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An old topic of emerging concern: Impacts of mineral (mining) particles on early life stages of fish


Several anthropogenic activities, such as dredging for marine navigation maintenance, subsea construction including the construction of offshore windfarms, urban development, and subsea and land-based mining activities can increase suspended particle loads in the pelagic environment. In Norway, tailings from land-based mining and processing facilities are in several locations placed in the marine environment, introducing high concentrations of suspended mineral particles into the water column. In this study we investigated the impacts of mineral particle tailings from a calcium carbonate (CaCO3) processing plant on early live stages of haddock (Melanogrammus aeglefinus) and Atlantic cod (Gadus morhua). Fish eggs (3 dpf) were exposed for 48 h to nominally 1 mg L-1 (low), 10 mg L-1 (medium), and 100 mg L-1 (high), with L and M being environmentally realistic concentrations at tailing release points. Results show that tailing particles rapidly adhered to eggs of both species, causing negative buoyancy (sinking of eggs) in M and H exposures. While tailings remained on egg surfaces also after exposure termination, adhesion seemed more effective in cod, leading to larger impacts on buoyancy even after exposure. Tailing exposure further induced early hatching and significantly reduced survival in M and H exposed embryos in both fish species, and L exposure in cod. Larvae were followed up until 4 days post hatch, revealing that tailing exposure also caused increased incidences of larvae malformation, such as tail, spine and marginal finfold deformation. This study shows that mineral particles can adhere to pelagic fish eggs, affecting egg buoyancy, survival, and development. While the number of countries currently practicing submarine mine tailing placement is limited, the findings of this study are also relevant for areas subjected to anthropogenic activities introducing enhanced suspended particle loads into the water column, and areas receiving increased terrigenous runoff due to changing climatic conditions.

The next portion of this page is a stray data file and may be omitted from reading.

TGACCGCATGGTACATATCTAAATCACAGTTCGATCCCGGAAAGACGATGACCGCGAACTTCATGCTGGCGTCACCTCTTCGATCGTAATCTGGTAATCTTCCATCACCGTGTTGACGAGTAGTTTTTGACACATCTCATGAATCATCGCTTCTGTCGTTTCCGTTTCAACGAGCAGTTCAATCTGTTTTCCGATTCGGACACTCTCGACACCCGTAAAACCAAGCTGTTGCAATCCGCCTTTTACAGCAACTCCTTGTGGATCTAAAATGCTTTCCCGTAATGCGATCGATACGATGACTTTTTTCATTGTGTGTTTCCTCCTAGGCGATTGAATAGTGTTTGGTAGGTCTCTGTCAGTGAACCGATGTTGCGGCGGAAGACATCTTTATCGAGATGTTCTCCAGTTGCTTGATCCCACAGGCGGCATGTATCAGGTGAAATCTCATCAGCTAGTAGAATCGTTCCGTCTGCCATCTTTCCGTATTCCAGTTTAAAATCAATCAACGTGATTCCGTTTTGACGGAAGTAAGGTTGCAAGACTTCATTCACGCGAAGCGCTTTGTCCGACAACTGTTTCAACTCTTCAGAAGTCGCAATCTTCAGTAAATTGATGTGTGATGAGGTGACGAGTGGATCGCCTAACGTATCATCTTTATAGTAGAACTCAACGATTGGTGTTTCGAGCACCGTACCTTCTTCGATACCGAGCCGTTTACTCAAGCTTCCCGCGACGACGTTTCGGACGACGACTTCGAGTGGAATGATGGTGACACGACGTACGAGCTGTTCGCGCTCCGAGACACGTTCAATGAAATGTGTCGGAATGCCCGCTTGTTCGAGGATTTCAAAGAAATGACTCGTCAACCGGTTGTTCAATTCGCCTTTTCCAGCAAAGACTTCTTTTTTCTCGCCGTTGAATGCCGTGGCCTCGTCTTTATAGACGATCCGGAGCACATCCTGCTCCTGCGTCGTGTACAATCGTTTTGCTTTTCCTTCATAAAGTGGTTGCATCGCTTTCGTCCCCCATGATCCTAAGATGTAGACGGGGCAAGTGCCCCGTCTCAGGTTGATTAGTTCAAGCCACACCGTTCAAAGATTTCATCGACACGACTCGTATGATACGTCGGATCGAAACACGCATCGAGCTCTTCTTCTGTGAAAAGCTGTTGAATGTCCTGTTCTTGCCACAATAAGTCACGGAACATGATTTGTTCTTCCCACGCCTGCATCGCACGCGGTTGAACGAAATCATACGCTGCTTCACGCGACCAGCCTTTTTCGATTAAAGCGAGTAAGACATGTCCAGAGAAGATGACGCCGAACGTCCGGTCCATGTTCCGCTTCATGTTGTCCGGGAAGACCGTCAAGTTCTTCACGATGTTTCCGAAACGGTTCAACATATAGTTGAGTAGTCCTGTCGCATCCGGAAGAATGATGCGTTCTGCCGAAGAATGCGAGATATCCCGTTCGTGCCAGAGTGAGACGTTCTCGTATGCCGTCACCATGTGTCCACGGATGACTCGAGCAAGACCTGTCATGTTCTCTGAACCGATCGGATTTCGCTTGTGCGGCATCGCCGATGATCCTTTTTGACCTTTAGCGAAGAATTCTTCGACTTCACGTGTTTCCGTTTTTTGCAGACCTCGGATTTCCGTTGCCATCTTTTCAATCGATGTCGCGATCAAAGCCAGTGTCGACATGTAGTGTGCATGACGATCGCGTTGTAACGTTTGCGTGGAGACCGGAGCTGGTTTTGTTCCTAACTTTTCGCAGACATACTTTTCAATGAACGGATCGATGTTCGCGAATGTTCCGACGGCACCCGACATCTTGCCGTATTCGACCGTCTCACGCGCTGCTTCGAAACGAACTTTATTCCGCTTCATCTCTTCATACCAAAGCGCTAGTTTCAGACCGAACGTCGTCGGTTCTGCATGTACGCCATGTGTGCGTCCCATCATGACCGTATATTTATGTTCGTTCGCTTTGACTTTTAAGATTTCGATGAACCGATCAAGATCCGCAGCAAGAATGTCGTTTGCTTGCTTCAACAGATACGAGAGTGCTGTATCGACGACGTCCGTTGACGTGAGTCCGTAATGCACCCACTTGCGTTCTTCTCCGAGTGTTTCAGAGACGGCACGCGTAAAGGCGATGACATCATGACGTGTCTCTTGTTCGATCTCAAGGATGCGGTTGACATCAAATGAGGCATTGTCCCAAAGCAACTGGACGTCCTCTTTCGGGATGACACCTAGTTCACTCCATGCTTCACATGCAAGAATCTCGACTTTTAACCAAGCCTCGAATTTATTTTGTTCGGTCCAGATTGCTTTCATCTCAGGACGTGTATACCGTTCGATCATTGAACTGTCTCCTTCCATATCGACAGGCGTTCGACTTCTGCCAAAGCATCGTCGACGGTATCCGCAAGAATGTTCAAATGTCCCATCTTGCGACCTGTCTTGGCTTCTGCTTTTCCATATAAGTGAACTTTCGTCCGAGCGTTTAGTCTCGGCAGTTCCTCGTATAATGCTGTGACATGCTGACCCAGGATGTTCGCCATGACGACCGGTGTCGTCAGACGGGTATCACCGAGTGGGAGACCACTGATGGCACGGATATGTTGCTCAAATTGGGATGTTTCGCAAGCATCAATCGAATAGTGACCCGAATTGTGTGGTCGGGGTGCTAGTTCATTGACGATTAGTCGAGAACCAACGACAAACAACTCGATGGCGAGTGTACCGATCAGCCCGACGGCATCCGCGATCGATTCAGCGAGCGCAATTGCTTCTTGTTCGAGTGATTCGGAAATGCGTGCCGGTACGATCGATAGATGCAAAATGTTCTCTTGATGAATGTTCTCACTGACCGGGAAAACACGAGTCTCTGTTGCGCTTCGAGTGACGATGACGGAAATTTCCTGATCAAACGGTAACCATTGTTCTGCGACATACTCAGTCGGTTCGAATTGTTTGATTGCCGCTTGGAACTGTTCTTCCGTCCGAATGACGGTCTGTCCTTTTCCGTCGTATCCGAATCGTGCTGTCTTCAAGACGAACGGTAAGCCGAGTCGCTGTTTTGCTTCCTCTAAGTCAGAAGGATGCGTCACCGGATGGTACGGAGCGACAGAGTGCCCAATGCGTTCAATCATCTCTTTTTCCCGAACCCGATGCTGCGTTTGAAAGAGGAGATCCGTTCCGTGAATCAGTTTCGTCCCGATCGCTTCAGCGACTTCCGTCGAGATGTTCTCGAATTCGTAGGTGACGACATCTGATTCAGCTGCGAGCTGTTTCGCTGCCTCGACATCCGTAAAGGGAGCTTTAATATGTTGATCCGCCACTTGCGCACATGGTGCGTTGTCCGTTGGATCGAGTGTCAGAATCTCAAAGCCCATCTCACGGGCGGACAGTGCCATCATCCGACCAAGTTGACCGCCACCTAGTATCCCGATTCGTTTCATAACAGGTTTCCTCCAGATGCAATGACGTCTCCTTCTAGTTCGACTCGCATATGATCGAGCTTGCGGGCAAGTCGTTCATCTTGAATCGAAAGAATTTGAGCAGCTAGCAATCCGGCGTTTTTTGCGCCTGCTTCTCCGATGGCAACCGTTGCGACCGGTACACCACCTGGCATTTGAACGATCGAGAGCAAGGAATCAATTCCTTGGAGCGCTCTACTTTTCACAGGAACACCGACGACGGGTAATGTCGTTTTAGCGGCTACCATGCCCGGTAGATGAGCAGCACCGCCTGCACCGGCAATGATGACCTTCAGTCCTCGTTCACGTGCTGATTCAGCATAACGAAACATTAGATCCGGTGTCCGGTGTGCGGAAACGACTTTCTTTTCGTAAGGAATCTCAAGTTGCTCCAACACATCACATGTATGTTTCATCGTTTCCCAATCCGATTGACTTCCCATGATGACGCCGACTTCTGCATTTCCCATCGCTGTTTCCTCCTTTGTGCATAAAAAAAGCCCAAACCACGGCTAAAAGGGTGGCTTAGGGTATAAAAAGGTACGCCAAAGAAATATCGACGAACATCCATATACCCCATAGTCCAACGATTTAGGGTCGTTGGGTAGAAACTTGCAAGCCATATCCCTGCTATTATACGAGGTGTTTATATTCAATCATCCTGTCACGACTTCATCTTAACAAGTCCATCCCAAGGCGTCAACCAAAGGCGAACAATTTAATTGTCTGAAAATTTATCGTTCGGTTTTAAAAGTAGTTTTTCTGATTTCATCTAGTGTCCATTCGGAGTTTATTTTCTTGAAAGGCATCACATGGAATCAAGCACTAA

Academic lecture


  • Research Council of Norway (RCN) / 281093





  • SINTEF Ocean / Climate and Environment
  • UiT The Arctic University of Norway
  • Unknown
  • Norwegian University of Science and Technology
  • SINTEF Ocean / Fisheries and New Biomarine Industry
  • Nord University

Presented at

Norwegian Environmental Toxicology Symposium




04.11.2020 - 05.11.2020


University of Bergen



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